Number of victims: 3
Date of murders: 1962 - 1971
Method of murder: Poisoning
Location: London / Bovington, England
Born in Neasden, North London, on September, 7 1947, Graham Young grew to be a solitary boy with a number of peculiar interests - the occult, Adolf Hitler, and the infamous poisoner, Dr. Crippen. As a teen those interests morphed into a singular obsession with poisons.
At age 13, Young used his knowledge of toxicology to convince a local chemist that he was a university student and needed quantities of antimony, digitalis, arsenic and thallium for study purposes. He then started systematically poisoning a school friend, Christopher Williams, noting reactions to various doses in a meticulously maintained diary. Frustrated at not being able to monitor Williams closely enough, Young turned his attentions to his own family. His father, sister Winifred, and stepmother Molly, were all poisoned, with Molly eventually dying in agony on April 21, 1962.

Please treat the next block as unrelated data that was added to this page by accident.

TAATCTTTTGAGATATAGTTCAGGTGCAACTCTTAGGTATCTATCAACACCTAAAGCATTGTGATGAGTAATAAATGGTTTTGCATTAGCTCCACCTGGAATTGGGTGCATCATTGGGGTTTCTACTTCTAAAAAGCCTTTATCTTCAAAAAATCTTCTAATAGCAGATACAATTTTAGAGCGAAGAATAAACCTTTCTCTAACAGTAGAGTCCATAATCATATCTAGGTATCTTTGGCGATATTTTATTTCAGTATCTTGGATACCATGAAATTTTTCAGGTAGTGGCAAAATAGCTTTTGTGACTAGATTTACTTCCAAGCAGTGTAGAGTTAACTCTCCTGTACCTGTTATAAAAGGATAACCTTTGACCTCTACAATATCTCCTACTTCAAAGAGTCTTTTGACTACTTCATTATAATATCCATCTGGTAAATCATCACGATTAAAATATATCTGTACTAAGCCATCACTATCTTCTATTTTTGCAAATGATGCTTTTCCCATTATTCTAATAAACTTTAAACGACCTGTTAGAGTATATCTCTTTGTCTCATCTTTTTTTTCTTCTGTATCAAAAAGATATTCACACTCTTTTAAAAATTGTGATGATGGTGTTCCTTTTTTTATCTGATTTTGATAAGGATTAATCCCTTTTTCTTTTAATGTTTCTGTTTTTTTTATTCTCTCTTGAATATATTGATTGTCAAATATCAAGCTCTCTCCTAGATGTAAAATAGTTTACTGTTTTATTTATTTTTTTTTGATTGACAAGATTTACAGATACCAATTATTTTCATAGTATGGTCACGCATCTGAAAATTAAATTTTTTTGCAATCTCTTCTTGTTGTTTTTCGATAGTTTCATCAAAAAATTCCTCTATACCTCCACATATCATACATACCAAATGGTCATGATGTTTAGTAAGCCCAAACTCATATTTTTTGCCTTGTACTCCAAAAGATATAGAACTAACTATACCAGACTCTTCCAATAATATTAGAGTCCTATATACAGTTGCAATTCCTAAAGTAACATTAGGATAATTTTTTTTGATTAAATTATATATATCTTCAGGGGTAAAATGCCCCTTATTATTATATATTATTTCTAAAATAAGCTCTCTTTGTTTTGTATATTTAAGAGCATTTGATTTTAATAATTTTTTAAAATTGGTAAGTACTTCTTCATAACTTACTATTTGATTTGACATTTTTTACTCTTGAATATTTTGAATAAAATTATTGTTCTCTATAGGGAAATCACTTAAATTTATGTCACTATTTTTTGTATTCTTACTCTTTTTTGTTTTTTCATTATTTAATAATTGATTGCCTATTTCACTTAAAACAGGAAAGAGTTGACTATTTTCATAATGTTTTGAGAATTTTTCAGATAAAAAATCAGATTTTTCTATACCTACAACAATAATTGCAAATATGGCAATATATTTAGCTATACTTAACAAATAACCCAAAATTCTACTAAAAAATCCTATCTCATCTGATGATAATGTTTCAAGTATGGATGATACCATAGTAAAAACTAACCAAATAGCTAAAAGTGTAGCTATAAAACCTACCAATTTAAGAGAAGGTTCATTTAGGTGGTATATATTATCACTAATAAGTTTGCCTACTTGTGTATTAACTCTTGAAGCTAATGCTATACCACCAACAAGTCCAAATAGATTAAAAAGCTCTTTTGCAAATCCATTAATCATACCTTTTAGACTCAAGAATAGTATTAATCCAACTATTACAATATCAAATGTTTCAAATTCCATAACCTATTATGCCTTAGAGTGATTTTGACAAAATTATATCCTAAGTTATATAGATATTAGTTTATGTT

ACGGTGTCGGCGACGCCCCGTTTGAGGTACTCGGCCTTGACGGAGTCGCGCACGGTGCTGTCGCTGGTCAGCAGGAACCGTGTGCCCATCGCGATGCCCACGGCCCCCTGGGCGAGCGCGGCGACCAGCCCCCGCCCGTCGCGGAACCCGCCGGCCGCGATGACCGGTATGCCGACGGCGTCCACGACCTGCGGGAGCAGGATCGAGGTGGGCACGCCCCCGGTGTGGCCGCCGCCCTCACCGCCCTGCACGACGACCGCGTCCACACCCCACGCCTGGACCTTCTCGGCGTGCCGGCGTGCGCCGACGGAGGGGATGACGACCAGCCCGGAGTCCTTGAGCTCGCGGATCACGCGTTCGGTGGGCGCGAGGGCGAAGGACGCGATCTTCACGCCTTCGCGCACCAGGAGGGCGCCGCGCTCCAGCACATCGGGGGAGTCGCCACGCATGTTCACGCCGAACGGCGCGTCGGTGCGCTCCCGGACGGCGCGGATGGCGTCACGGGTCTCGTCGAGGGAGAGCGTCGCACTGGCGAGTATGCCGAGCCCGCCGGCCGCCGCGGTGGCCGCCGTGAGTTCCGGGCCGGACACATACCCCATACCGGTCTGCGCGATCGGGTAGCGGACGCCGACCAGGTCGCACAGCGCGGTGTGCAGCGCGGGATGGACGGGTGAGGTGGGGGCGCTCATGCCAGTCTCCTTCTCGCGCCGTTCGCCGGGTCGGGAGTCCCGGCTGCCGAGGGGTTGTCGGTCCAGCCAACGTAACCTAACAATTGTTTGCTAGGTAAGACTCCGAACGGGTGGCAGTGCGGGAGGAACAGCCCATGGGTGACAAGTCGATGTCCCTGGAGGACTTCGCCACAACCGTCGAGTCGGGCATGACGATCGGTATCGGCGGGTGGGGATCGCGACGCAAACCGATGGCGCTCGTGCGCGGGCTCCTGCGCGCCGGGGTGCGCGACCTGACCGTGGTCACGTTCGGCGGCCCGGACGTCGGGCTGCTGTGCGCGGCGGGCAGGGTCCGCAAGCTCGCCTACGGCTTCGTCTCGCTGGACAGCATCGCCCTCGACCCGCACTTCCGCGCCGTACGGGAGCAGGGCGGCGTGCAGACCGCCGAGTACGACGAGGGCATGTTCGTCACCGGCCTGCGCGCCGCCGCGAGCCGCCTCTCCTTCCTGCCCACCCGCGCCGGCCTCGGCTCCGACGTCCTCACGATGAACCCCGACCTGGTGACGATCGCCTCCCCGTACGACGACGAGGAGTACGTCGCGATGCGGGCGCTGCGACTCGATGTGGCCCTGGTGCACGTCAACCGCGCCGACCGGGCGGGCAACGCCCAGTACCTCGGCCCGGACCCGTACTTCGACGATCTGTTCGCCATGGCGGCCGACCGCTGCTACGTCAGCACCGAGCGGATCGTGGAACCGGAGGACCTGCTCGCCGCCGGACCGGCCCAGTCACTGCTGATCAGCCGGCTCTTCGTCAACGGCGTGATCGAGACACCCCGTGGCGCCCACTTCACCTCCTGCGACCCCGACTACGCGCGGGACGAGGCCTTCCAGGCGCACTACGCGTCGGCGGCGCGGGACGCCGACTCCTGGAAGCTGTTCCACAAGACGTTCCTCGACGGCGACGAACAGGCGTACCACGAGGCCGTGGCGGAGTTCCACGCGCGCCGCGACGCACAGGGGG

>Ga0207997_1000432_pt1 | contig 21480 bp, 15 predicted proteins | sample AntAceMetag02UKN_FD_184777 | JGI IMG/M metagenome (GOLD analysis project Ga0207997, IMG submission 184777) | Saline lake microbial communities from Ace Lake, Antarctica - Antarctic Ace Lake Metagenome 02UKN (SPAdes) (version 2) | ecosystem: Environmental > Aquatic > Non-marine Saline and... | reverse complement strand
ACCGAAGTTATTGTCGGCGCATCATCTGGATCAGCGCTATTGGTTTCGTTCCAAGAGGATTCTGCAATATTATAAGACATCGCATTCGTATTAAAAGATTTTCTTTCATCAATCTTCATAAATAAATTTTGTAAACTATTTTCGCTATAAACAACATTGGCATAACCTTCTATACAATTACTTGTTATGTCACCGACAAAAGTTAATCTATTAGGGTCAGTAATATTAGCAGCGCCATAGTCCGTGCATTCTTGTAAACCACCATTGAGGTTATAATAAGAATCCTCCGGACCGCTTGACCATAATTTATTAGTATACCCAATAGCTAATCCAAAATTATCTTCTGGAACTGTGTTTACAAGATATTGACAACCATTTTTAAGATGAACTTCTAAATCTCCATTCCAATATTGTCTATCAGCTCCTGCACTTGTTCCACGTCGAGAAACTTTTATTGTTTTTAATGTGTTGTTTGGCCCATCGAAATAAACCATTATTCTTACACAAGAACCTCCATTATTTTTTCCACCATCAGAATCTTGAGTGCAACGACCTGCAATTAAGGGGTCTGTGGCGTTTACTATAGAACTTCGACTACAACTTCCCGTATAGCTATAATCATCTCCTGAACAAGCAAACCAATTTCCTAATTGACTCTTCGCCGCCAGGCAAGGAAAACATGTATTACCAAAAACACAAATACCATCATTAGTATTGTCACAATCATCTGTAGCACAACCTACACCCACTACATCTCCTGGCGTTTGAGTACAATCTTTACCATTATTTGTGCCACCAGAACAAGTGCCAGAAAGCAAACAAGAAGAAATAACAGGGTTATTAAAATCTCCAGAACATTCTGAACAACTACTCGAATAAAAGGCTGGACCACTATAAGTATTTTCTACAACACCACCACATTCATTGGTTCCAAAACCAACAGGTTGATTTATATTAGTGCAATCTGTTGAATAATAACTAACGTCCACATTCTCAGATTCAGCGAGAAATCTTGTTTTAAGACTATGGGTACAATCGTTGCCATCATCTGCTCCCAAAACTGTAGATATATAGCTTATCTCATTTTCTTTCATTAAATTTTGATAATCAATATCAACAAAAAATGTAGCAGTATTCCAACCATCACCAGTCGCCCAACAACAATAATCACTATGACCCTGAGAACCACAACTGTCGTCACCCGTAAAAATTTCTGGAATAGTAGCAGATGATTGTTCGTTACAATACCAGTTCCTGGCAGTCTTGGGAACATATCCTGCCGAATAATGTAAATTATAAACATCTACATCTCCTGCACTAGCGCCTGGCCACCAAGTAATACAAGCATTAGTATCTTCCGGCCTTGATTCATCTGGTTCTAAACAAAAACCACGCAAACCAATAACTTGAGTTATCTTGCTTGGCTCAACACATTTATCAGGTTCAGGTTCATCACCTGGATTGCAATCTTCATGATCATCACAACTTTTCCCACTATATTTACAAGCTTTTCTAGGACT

Young was at first not suspected in the death. But after a tip-off from one of his teachers, the police arrived to question him. He immediately admitted his guilt and seemed proud of what he’d done. At the age of just 14, he was committed to Broadmoor maximum-security hospital, where he’d spend the next nine years. He was the youngest inmate at the institution since 1885.
Young was released in February 1971, with psychiatrists announcing that he was cured of his poisoning obsession. Now aged 23, he found work as a storeman at a company in Bovingdon, Hertfordshire, where his employers were unaware of his dark past. He’d been there only a short while when employees of the company began to fall ill. Two of them, Bob Egle and Fred Biggs, eventually died, both in excruciating pain.
Concerned at the deaths, the directors brought in a medical expert to reassure employees that nothing in the workplace had afflicted the two men. While the doctor was addressing the employees, Graham Young spoke up to challenge him, asking if he had considered thallium poisoning. His obvious knowledge of the subject immediately made Young a suspect. The police were informed. Looking into the matter they soon discovered Young’s history as a poisoner.
Young was arrested on November 21, 1971. As before, he had no hesitation in admitting the poisonings. Found guilty of murder in June 1972, he was sentenced to life at the maximum-security Parkhurst prison. He was found dead in his cell on August 1, 1990, having suffered an apparent heart attack.
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